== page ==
By Heather Pisani-Kristl
Veterans Day was originally known as Armistice Day for the cessation of fighting between Allied forces and Germany during “the eleventh hour of the eleventh day of the eleventh month” of 1918. Armistice ended “the Great War,” where technological advances had enabled troops to battle each other with previously unknown ferocity. Mortality was high and a quiet generation of veterans, with wounds visible and invisible, returned home.
Readers familiar with World War I who would like to focus on armistice can find it in “The Greatest Day in History” by Nicholas Best, a detailed narrative tying together memorable names from early-20th-century Europe and the United States. Among the accounts constructed from diaries, letters, memoirs and government reports are those from a much younger Douglas MacArthur, Charles de Gaulle, and Adolf Hitler, long before they would see the next conflict.
It took only 21 years for the Great War to lose its grand name and become World War I, as World War II took over the headlines. World War II is the subject of so much quality nonfiction that it’s difficult to settle on one, so we’ll focus on a memoir. “The Eighteen-Year-Old Replacement: Facing Combat in Patton’s Third Army” is Richard Kingsbury’s story of being drafted to Patton’s 94th Infantry Division just six weeks after D-Day. Kingsbury’s honest trepidation about shooting at fellow humans creates an intimacy with the reader that can’t be achieved in a historical narrative of war.
By the time Armistice Day was renamed Veterans Day in 1954, as a tribute to the military service of all veterans, the Korean War had been over for a year. “The Coldest Winter” by David Halberstam provides the most comprehensive view of the Korean conflict. If you’ve already read it, you might choose “A Christmas Far From Home” by Stanley Weintraub, which follows the commanders behind the Battle of Chosin Reservoir and the U.S. Marines and soldiers who managed to escape Chinese forces during this infamous fight.
Like Korea, the Vietnam War was a “conflict,” never officially declared a war by Congress, but unlike Korea, it has produced a huge field of literature and memoir. The autobiographical account “What It Is Like to Go to War” by Karl Marlantes is informed by the author’s years fighting in Vietnam, but his observations about the psychology of warfare apply to the present day as well. Given Marlantes’ skepticism of war and the inner conflict with his status as a decorated war hero, his memoir would be an excellent choice for a book discussion. Marlantes is also the author of “Matterhorn,” considered one of the finest novels on the Vietnam War, which took him over 30 years to write.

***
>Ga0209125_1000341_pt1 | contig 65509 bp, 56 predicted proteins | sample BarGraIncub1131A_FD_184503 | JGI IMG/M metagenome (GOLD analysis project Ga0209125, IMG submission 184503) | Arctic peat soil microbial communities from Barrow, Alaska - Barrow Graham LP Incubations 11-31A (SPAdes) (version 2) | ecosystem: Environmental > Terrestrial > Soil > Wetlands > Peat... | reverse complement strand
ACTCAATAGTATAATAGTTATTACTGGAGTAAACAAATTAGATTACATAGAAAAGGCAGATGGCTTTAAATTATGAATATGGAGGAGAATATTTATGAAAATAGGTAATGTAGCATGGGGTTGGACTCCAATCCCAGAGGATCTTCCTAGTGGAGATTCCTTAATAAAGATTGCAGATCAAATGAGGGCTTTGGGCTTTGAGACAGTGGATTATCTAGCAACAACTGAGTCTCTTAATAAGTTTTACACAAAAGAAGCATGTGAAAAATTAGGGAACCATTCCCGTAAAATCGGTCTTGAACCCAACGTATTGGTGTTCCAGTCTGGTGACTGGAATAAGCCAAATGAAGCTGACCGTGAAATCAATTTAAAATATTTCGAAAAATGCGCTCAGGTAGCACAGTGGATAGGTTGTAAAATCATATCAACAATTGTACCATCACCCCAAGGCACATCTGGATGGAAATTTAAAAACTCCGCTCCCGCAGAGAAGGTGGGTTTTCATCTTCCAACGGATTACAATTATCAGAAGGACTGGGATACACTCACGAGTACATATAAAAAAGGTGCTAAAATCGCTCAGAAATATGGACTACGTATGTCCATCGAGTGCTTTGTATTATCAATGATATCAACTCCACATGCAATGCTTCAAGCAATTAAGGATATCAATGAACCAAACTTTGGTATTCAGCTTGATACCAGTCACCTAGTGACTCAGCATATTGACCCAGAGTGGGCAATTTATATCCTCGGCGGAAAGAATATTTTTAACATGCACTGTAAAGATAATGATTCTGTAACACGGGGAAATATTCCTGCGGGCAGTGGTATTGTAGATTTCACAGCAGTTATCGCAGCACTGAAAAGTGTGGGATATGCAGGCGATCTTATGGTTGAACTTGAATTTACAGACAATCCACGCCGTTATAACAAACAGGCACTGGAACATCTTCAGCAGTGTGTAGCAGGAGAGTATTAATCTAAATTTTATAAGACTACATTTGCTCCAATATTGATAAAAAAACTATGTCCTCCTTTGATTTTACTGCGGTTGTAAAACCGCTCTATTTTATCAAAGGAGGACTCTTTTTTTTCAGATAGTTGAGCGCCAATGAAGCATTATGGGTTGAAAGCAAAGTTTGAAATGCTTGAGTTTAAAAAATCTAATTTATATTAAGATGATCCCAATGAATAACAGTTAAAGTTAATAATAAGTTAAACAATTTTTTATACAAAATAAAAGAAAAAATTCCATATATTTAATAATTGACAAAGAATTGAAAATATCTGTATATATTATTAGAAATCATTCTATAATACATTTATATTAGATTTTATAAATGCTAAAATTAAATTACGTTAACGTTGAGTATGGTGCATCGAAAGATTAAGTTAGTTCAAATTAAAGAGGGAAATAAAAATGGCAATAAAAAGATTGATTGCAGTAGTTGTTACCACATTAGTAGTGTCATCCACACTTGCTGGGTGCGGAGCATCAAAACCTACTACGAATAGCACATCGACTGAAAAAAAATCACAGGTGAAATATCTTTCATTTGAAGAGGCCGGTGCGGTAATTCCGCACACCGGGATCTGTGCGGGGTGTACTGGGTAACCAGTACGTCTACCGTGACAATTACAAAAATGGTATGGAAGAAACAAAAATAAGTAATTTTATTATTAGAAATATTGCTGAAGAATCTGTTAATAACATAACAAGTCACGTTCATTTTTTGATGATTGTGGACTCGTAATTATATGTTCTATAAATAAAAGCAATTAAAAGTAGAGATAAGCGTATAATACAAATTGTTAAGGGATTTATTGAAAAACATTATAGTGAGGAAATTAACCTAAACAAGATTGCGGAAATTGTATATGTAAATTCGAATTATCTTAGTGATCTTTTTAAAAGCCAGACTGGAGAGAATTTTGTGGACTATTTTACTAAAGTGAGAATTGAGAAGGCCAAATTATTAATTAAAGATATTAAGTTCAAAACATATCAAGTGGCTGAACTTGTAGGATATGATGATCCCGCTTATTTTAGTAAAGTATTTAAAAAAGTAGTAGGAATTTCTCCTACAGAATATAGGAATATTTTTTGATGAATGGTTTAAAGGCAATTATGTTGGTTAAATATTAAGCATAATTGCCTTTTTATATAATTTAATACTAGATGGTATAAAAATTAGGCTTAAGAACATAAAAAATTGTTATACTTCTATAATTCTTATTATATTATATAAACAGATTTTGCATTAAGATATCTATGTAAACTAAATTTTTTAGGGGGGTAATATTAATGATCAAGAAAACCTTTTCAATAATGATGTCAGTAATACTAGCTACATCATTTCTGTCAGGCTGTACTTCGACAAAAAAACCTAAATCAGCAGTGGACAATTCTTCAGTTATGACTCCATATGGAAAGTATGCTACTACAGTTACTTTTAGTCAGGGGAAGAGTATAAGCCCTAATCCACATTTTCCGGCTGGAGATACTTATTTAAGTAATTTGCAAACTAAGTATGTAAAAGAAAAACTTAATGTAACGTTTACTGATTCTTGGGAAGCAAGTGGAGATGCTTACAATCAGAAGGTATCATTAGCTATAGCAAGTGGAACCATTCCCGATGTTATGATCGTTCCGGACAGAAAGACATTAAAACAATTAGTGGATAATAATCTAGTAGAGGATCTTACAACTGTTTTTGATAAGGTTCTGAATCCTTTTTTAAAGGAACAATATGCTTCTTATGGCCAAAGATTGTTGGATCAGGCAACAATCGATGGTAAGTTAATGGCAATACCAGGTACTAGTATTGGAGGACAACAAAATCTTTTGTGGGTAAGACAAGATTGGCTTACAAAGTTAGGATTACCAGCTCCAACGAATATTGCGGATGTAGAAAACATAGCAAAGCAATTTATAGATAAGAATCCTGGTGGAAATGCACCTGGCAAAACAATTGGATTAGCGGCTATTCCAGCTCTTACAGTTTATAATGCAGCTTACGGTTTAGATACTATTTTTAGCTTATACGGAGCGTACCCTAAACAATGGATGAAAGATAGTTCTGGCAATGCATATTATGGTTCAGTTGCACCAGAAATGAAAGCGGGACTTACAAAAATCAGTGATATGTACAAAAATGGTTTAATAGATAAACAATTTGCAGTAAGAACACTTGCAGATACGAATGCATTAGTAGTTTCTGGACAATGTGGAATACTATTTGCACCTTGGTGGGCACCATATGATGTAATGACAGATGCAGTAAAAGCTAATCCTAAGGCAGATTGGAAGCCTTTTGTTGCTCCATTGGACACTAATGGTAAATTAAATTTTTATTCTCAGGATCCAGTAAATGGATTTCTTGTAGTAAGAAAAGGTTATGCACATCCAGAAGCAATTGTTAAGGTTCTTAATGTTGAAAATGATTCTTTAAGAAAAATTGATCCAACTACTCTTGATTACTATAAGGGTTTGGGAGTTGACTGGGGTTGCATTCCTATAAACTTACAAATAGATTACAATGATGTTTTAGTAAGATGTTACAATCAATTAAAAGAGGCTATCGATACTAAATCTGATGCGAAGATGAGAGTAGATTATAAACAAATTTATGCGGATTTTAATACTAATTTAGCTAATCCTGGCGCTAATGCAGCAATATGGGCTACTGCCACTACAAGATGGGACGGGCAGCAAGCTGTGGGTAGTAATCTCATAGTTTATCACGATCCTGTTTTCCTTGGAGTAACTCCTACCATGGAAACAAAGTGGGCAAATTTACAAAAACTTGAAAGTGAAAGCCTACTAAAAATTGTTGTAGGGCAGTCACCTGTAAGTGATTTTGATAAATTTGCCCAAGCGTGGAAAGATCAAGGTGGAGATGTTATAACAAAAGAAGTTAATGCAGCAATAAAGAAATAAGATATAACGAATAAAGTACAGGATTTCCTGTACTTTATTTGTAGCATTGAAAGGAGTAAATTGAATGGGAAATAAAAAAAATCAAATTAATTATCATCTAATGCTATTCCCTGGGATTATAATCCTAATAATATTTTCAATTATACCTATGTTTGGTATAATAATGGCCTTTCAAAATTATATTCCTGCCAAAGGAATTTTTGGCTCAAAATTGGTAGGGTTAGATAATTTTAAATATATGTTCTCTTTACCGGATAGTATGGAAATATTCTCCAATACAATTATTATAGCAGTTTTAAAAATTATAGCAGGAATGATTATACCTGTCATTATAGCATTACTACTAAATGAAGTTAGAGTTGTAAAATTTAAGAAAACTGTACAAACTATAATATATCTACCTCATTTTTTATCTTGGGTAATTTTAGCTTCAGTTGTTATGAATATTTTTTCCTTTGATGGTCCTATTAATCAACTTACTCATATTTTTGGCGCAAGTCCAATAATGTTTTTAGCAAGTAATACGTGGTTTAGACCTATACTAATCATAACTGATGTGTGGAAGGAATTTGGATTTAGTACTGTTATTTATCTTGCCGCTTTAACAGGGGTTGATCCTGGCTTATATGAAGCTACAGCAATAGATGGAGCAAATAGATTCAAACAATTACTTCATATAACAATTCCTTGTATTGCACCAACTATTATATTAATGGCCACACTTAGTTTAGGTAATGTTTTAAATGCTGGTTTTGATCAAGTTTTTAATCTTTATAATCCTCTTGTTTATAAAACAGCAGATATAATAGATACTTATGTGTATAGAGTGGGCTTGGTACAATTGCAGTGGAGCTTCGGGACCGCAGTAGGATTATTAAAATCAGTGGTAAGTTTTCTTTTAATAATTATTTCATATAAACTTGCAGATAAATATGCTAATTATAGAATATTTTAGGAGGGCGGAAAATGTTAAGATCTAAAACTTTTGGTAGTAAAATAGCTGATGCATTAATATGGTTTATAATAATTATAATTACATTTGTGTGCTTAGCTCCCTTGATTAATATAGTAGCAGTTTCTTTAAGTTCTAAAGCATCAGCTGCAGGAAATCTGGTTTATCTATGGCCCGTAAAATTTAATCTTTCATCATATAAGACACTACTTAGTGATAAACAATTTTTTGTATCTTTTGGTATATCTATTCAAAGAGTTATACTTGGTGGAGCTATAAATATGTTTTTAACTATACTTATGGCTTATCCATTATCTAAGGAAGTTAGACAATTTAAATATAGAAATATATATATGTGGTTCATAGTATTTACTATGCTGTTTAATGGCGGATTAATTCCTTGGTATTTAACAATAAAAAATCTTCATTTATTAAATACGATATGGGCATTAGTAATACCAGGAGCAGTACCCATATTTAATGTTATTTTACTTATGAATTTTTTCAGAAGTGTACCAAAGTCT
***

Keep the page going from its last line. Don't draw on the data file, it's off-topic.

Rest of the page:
From Vietnam we travel to the Persian Gulf, and although there is little literature about the 1990-91 Gulf War, we can’t pass over the bestselling memoir “Jarhead: A Marine’s Chronicle of the War and Other Battles” by Anthony Swofford. Don’t conflate Swofford’s experience with that of the many narratives from the recent Iraq-Afghanistan War, such as “Danger Close” by Amber Smith, a chronicle of an elite female helicopter pilot, or “Rise” by Daniel Rodriguez, the author’s story of surviving Iraq and triumphing over PTSD by earning a spot on the Clemson University football team. The soldiers, sailors and marines serving in Iraq and Afghanistan are publishing as they come to terms with what they have experienced, and I expect we will ultimately see a body of literature that will rival that from the Vietnam War.
News from our friends
Our first-time Oktoberfest booth was a huge success. Thank you to all who stopped by to purchase art books, join the Friends of the La Mesa Library, or register your opinion on La Mesa’s library. Your purchases and memberships support books, movies, magazines, and special events at the library all year long. We hope to see you again!
—Heather Pisani-Kristl is managing librarian of the La Mesa branch of the San Diego County Library. Call the library at 619-469-2151, visit in person at 8074 Allison Ave., or go online at sdcl.org.